Bewick’s swans are built for long-distance journeys. For WWT's Sacha Dench, flying is not so easy... So how does Sacha’s flight compare with the epic migration of the Bewick’s?
Preparing for the journey
To prepare for Flight of the Swans, Sacha has undergone a year of intensive training. But despite this, the swans are still better equipped to start the journey.
Freshly moulted into pristine plumage, gorged on sedges, pond weeds and tundra berries, their bodies contain 24% fat by weight on lift-off. This gives them enough fuel for a long hop of 1,400km or more in one go, as they fly day and night, towards the Gulf of Finland.
The weather challenge
Like the swans, Sacha will wait, for days if necessary, to pick up a tailwind. Both are at the mercy of the elements. For Sacha, a headwind, crosswind, rain, fog and darkness rule out flying.
Although the swans often fly at night, they are three times less likely to attempt to fly if the wind is against them.
Keeping up with the Bewick’s
Autumn-migrating Bewick’s swans are on a faster track than in spring, as there’s no need to feed up on the way in preparation for breeding. They’ll complete the distance to southern England in four to six weeks.
Sacha’s journey will take her ten weeks. She will fly her paramotor for no more than three hours at a time at best, until the fuel runs out or she is physically drained. She might keep to a steady 45kmph; migrating swans power along at an average of 64-70kmph.
You can follow the progress of both Sacha and the swans throughout their flight, on our live map here:
Flying over the Tundra
If a swan needs a rest on the tundra, it can descend to bob gently on one of the pools or lakes of this treeless landscape.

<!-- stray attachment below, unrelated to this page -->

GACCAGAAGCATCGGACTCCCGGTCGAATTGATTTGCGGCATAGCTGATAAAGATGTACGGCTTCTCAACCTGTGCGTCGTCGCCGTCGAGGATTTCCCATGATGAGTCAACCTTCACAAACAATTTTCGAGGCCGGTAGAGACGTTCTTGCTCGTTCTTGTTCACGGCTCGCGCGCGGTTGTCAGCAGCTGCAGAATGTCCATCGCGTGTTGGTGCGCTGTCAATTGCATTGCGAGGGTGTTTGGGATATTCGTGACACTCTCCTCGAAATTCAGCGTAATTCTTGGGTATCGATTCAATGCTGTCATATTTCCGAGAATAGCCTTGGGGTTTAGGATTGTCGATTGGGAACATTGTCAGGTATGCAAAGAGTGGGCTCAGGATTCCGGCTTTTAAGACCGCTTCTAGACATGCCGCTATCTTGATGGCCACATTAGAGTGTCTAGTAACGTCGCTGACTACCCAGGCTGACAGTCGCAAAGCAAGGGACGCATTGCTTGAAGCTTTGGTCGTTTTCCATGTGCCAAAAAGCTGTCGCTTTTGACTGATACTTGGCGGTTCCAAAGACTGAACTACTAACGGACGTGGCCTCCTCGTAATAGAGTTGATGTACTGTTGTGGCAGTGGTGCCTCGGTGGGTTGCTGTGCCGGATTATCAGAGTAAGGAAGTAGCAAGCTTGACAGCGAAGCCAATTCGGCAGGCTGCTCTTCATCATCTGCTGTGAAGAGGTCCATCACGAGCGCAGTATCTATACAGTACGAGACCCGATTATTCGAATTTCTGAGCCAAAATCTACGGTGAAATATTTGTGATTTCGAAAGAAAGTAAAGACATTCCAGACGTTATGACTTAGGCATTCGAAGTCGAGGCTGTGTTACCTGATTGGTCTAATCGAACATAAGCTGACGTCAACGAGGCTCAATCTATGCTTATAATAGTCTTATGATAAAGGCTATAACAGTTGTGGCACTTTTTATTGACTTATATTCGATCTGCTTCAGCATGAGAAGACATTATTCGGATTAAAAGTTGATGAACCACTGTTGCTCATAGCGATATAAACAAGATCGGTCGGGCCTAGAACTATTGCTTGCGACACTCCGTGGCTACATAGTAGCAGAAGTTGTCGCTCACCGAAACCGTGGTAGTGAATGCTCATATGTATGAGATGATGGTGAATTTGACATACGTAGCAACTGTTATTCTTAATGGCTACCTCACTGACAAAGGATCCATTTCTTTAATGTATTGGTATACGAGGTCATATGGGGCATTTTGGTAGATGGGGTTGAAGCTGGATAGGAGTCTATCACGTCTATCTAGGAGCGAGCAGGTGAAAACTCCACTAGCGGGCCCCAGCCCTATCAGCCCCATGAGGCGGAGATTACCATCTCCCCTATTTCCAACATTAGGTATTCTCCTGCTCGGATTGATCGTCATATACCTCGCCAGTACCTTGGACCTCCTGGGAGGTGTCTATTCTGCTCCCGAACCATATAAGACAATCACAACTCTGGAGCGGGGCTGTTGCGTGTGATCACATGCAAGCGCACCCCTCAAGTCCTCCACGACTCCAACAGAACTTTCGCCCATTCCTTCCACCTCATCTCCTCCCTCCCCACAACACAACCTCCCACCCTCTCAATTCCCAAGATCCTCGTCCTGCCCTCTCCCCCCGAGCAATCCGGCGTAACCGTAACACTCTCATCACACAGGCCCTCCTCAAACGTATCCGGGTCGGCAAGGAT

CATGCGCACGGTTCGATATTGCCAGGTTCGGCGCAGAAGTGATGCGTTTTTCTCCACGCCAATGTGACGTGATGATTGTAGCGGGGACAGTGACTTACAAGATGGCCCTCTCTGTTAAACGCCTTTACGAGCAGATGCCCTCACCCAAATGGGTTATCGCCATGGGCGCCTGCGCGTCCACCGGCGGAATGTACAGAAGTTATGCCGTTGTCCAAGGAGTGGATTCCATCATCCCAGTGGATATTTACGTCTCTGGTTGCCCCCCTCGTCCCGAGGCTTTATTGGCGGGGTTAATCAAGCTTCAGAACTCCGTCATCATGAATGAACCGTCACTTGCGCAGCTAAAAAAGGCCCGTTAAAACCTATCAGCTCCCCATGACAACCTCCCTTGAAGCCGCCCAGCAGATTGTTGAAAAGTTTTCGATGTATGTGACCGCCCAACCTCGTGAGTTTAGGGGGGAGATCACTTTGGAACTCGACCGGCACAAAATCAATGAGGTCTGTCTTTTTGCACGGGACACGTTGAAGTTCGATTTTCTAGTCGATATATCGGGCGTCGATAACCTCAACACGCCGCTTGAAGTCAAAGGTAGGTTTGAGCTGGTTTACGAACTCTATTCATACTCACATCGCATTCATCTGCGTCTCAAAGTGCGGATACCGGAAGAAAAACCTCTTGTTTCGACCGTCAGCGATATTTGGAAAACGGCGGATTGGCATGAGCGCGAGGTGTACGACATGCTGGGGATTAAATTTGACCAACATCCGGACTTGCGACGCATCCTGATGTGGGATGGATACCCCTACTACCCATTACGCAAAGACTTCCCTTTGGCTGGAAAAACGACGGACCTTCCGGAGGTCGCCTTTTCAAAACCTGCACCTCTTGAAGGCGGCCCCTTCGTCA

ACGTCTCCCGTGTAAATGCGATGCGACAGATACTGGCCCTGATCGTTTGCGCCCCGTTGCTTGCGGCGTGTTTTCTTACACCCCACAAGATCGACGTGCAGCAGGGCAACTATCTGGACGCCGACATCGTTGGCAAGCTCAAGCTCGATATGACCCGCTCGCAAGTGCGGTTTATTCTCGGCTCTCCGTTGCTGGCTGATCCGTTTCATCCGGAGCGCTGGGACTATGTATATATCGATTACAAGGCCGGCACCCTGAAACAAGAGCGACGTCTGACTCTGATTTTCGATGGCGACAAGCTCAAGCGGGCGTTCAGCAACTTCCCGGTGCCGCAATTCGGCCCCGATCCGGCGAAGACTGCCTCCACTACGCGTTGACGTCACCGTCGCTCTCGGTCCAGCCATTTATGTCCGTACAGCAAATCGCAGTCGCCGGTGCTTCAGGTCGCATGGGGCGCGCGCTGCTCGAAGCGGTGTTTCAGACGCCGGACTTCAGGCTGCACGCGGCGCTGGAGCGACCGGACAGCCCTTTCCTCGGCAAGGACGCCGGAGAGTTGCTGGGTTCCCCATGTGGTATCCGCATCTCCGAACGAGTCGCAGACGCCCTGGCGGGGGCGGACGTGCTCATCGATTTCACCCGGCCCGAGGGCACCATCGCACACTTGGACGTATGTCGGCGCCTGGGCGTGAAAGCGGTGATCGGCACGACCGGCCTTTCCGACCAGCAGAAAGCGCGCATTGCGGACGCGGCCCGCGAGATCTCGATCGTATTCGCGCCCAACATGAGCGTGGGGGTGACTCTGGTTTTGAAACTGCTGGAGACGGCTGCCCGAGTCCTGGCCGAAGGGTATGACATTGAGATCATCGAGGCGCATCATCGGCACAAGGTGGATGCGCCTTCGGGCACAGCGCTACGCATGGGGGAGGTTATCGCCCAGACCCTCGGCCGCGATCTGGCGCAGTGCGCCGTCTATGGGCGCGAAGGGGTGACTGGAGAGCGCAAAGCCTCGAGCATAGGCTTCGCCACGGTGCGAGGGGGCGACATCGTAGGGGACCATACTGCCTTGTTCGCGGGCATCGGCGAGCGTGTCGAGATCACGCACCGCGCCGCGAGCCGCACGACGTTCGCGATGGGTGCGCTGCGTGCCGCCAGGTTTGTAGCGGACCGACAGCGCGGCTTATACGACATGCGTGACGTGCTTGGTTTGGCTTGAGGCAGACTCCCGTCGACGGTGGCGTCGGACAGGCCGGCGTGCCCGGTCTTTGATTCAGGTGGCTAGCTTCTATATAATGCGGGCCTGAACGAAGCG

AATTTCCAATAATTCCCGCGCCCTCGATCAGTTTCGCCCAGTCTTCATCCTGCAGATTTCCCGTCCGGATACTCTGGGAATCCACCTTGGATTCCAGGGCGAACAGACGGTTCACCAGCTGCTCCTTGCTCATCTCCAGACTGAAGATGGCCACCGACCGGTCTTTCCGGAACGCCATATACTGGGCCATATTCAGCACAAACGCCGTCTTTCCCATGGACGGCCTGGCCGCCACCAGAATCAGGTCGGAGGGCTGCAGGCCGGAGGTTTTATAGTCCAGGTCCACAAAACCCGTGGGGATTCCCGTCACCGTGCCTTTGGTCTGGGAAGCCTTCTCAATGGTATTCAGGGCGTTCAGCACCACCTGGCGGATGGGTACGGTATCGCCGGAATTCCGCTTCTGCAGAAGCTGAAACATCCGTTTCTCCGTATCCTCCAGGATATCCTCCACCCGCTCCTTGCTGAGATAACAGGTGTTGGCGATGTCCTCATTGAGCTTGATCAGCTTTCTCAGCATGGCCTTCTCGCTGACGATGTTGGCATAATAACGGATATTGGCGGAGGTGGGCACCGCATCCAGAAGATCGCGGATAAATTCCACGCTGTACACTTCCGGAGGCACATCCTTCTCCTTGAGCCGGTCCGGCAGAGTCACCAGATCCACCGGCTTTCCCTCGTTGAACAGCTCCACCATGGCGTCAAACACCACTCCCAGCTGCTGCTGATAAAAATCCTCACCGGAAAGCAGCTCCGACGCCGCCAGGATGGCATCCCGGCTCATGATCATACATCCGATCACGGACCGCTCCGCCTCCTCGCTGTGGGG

Sacha cannot risk landing on water harnessed to a machine that’s twice her weight. But despite the challenge of finding a safe landing spot, Sacha will be aiming for regular food and fuel dumps.
Just like the swans, Sacha will be looking for landmarks to help with navigation, keeping to the coast, spying wetlands, keeping a wary eye out for power lines, wind turbines and other aircraft. She’ll carry a simple compass, though her metal gear might send its needle in a spin, and GPS, too.
A swan’s inbuilt technology is somewhat more sophisticated, as it follows the angle of the sun, guided by a celestial map at night, attuned throughout to the Earth’s magnetic field.
Another advantage the swans have over Sacha, is they have been this way before. Parents have taken this route south at least four times previously, and now they keep their young within calling distance on this, their maiden migration.
Food to go?
A swan’s equivalent of a human marathon runner’s pasta feast is an aquatic dish, the carbohydrate-rich rhizomes and tubers of fennel pondweed. For Sacha, it’s a plate of reindeer stew or maybe raw fish.
Year after year, the swans refuel in the same wetlands. What if these vital stopovers are trashed? What happens if a habitual wetland service station in western Europe is taken over for sport?
Sacha will seek human support, food and company on 60 stops or more; Bewick’s swans cannot abide disturbance.
By the end of her journey, Sacha will have experienced danger and hardship. In a small way, she’ll have understood, first-hand, the perils facing the birds that fly with her on their greatest voyage.
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